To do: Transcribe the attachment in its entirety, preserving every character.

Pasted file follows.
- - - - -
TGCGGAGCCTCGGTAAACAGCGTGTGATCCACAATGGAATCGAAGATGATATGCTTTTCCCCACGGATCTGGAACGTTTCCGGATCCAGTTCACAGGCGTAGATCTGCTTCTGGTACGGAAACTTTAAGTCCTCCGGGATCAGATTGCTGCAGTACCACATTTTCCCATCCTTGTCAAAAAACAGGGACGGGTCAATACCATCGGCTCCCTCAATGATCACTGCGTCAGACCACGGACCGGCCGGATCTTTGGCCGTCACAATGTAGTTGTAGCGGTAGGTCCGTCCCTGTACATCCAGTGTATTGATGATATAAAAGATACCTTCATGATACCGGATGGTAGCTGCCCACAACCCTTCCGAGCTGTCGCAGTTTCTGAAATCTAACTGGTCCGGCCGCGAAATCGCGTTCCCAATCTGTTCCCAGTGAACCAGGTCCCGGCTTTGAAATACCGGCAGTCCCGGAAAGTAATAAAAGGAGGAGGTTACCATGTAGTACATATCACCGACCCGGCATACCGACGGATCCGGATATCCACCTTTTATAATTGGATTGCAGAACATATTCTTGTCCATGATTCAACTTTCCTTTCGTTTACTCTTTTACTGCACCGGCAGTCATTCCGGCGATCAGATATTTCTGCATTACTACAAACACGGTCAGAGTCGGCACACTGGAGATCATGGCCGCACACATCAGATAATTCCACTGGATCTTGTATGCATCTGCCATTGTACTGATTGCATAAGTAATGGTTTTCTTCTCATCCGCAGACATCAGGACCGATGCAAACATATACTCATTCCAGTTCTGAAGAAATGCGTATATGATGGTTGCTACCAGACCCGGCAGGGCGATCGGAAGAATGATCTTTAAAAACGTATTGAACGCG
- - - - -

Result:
TGCGGAGCCTCGGTAAACAGCGTGTGATCCACAATGGAATCGAAGATGATATGCTTTTCCCCACGGATCTGGAACGTTTCCGGATCCAGTTCACAGGCGTAGATCTGCTTCTGGTACGGAAACTTTAAGTCCTCCGGGATCAGATTGCTGCAGTACCACATTTTCCCATCCTTGTCAAAAAACAGGGACGGGTCAATACCATCGGCTCCCTCAATGATCACTGCGTCAGACCACGGACCGGCCGGATCTTTGGCCGTCACAATGTAGTTGTAGCGGTAGGTCCGTCCCTGTACATCCAGTGTATTGATGATATAAAAGATACCTTCATGATACCGGATGGTAGCTGCCCACAACCCTTCCGAGCTGTCGCAGTTTCTGAAATCTAACTGGTCCGGCCGCGAAATCGCGTTCCCAATCTGTTCCCAGTGAACCAGGTCCCGGCTTTGAAATACCGGCAGTCCCGGAAAGTAATAAAAGGAGGAGGTTACCATGTAGTACATATCACCGACCCGGCATACCGACGGATCCGGATATCCACCTTTTATAATTGGATTGCAGAACATATTCTTGTCCATGATTCAACTTTCCTTTCGTTTACTCTTTTACTGCACCGGCAGTCATTCCGGCGATCAGATATTTCTGCATTACTACAAACACGGTCAGAGTCGGCACACTGGAGATCATGGCCGCACACATCAGATAATTCCACTGGATCTTGTATGCATCTGCCATTGTACTGATTGCATAAGTAATGGTTTTCTTCTCATCCGCAGACATCAGGACCGATGCAAACATATACTCATTCCAGTTCTGAAGAAATGCGTATATGATGGTTGCTACCAGACCCGGCAGGGCGATCGGAAGAATGATCTTTAAAAACGTATTGAACGCG